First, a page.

Once plan goes into effect, those at US southern border would only be eligible for asylum if they go to official port.
The Trump administration took a major step on Thursday to restrict asylum claims, putting forward a regulation that would make individuals ineligible for asylum if they cross the US southern border between official ports of entry.
Once the plan goes into full effect, which is expected to happen in coming days, migrants entering at the US southern border would only be eligible for asylum if they come to official ports of entry.
“What we are attempting to do is trying to funnel … asylum claims through the ports of entry where we are better resourced, have better capabilities and better manpower and staffing to actually handle those claims in an expeditious and efficient manner,” a senior administration official told reporters in a news briefing on Thursday, on condition of anonymity.
The plan is President Donald Trump’s administration’s latest move to limit the eligibility of individuals for asylum in the United States.
The regulation would largely affect migrants from Central America’s Northern Triangle – Guatemala, Honduras and El Salvador – who cross the US border with Mexico to flee violence, including political persecution, and poverty in their home countries.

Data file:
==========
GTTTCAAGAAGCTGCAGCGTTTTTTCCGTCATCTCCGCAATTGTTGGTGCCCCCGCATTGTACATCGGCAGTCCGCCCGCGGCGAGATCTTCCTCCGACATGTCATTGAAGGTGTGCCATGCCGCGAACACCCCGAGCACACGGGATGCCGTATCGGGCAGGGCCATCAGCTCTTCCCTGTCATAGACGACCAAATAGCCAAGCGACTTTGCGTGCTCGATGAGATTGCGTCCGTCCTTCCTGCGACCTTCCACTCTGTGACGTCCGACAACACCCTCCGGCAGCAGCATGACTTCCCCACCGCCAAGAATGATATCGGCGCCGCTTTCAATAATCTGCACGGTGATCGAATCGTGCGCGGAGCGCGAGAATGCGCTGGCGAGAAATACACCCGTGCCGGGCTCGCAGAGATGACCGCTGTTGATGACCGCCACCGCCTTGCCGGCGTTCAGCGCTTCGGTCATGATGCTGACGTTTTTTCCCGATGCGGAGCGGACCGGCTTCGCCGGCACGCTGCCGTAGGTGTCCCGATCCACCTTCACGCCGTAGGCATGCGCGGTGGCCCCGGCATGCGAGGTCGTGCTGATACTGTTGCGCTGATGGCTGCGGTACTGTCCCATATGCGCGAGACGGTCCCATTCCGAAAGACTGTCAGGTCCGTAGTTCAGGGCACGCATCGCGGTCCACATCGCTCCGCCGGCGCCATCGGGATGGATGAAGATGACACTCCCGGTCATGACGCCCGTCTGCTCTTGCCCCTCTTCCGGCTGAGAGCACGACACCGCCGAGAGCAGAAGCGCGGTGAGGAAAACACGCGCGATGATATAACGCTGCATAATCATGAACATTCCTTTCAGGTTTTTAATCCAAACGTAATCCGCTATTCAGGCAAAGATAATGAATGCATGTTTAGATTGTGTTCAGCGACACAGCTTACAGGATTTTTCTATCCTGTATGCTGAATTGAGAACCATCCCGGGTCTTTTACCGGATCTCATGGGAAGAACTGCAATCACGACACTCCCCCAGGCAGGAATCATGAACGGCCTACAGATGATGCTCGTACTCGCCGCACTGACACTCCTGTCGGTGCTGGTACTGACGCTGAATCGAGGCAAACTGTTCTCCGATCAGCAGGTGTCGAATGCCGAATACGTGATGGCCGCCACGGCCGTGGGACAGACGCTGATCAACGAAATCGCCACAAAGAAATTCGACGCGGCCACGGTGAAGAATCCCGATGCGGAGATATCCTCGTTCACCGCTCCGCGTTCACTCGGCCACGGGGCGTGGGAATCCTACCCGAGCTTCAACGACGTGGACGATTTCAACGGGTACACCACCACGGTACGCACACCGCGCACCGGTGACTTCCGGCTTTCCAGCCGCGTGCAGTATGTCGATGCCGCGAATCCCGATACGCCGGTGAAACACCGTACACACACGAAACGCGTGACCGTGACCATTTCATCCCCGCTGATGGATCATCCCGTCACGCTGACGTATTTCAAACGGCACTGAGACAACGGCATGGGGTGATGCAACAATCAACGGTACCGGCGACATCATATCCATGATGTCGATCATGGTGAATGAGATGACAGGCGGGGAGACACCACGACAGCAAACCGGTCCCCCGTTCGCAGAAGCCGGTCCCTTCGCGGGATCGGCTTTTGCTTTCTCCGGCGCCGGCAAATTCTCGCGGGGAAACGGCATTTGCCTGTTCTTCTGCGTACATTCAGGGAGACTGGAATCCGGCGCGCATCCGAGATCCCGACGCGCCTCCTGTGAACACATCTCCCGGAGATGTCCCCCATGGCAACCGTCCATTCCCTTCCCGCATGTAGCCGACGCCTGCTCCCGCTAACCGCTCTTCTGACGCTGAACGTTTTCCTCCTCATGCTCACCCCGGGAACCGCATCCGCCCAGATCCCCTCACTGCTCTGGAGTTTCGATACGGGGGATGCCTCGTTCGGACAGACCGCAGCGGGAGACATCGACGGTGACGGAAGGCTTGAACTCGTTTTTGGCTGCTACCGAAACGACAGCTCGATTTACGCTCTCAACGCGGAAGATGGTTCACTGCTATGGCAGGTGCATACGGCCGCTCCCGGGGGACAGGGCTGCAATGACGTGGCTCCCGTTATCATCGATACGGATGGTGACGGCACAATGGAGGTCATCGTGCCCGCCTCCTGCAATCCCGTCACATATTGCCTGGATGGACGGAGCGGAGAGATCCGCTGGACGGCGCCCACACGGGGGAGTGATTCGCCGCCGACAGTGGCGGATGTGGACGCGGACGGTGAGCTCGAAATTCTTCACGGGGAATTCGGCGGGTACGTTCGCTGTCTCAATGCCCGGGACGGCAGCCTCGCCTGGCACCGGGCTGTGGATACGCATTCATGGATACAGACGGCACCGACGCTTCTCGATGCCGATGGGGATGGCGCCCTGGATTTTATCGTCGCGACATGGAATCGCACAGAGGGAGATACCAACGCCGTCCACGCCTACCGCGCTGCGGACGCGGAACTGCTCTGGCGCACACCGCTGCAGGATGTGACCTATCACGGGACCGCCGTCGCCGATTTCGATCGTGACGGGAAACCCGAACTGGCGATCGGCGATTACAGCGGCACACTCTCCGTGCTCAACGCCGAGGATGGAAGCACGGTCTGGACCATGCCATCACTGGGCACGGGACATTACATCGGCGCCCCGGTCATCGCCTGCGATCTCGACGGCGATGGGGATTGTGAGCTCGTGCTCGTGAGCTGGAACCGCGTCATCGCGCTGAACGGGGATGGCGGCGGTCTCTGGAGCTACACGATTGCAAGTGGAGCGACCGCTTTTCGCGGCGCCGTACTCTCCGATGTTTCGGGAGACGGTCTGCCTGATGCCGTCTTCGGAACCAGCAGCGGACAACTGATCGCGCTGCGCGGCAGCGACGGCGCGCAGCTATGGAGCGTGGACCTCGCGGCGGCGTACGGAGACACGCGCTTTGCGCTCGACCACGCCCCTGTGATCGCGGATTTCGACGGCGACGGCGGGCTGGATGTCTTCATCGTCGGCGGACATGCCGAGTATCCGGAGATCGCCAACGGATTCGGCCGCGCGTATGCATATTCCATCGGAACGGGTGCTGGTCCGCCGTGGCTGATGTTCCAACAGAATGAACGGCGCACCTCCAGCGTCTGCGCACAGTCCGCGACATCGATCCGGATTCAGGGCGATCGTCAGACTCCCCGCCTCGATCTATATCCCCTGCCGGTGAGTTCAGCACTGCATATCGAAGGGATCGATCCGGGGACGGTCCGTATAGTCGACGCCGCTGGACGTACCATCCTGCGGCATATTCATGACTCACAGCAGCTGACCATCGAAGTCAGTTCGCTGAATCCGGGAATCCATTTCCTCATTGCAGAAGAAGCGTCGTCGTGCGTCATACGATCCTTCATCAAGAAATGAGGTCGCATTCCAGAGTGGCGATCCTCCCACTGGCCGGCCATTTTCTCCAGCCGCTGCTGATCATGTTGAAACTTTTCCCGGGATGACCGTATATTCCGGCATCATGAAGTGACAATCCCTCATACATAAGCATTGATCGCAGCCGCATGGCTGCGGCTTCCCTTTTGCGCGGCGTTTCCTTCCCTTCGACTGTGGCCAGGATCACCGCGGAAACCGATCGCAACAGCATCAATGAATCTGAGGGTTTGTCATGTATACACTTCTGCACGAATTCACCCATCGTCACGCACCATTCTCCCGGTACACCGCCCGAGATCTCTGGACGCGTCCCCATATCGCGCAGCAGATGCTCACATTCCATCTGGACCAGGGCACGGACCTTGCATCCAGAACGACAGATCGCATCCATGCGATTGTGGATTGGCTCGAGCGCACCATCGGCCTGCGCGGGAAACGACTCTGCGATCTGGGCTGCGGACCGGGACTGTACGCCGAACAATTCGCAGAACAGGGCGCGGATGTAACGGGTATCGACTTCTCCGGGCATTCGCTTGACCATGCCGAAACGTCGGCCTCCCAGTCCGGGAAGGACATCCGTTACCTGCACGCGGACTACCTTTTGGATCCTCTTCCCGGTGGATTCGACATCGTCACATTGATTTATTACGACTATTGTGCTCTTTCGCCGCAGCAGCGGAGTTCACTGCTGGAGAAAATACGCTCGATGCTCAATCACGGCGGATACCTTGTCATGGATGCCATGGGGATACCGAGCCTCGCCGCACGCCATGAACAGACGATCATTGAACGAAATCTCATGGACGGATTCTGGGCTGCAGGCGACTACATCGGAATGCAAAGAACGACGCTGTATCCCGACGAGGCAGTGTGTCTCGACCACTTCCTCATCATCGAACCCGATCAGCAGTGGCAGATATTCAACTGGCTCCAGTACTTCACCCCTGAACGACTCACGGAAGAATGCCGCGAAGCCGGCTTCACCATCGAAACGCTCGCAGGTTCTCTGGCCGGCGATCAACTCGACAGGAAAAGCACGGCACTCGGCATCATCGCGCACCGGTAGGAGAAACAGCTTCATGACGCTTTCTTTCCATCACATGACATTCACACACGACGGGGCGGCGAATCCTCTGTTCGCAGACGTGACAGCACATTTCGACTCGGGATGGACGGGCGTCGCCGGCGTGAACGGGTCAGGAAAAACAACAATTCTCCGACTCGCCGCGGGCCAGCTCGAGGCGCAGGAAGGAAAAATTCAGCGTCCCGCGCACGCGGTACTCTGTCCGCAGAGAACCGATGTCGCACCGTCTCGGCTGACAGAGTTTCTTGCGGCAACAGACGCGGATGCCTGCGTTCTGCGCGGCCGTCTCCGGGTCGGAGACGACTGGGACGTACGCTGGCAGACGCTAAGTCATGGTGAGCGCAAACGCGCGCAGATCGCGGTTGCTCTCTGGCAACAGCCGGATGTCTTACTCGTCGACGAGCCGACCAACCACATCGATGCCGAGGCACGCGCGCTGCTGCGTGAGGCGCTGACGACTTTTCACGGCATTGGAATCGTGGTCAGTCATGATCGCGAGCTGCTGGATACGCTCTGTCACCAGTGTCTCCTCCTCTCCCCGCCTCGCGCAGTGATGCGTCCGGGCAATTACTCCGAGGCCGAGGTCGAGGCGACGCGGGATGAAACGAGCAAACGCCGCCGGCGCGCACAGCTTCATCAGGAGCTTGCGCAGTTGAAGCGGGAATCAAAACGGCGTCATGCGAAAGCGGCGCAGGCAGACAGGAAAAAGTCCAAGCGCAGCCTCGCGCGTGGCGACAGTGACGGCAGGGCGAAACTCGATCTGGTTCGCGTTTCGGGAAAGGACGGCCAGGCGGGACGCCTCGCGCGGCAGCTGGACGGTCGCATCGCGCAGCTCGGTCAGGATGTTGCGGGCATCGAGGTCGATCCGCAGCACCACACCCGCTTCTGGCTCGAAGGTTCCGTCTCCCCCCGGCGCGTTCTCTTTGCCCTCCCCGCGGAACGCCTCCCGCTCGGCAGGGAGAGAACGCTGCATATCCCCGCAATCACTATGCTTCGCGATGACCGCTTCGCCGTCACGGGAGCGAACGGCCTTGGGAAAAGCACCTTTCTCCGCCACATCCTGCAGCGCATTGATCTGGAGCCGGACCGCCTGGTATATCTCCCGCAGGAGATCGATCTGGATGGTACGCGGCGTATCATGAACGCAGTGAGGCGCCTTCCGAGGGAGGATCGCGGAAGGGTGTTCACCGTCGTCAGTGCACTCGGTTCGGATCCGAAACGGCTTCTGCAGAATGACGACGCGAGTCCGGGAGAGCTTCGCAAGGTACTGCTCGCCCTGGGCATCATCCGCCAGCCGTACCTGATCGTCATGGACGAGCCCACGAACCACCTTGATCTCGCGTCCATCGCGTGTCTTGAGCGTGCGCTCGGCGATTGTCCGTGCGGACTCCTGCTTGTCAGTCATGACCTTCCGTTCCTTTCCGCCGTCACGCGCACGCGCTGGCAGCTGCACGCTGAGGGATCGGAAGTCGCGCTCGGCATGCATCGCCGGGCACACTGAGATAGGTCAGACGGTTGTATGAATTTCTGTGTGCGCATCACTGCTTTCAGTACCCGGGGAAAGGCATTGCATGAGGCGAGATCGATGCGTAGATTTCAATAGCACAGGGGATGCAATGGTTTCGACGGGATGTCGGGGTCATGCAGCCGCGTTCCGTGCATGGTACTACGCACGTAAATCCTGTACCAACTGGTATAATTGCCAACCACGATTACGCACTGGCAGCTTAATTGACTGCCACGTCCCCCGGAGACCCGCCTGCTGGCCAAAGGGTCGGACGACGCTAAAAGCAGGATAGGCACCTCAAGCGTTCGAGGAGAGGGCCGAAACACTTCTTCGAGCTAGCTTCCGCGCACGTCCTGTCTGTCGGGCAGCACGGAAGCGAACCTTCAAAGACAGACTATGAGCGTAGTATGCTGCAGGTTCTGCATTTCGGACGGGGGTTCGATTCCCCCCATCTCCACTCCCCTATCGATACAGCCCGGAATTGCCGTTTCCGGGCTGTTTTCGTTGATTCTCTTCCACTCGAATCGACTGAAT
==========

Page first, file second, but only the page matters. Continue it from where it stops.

“The vast majority of aliens who enter illegally today come from the Northern Triangle countries, and large portions of those aliens assert a credible fear,” the regulation’s text says. “Channeling those aliens to ports of entry would encourage these aliens to first avail themselves of offers of asylum from Mexico.”
Immigrant advocates quickly denounced the administration’s move.
“US law specifically allows individuals to apply for asylum whether or not they are at a port of entry,” said Omar Jadwat, director of the American Civil Liberties Union’s Immigrants’ Rights Project. “It is illegal to circumvent that by agency or presidential decree.”
Caravan plans on going to official port
The move comes less than 48 hours after the midterm election in which Republicans maintained their hold on the Senate, but lost control of the House to the Democrats.
During the election, Trump put immigration at the top of voters’ minds, seeking to sow fear over a caravan of Central American migrants and asylum seekers.
Last week, he said he would be taking steps to limit asylum claims. His administration also deployed thousands of troops to the border, and said he massive tent cities are being erected to house asylum seekers until there is a decision on their application.
The initial wave of the caravan left Honduras a month ago, and thousands more have followed and are currently trekking north.
The US president railed against the caravan in the lead up to the election, telling the refugees and migrants they would not be welcomed in the United States.
The caravan has remained undeterred, and participants have told Al Jazeera they plan on applying for asylum at an official port of entry.
After Trump’s announcement about the new proposals last week, a group of caravan participants filed a lawsuit against the administration on the behalf of minors.
The suit claims Trump “continues to abuse the law, including constitutional rights, to deter Central Americans from exercising their lawful right to seek asylum in the United States”.
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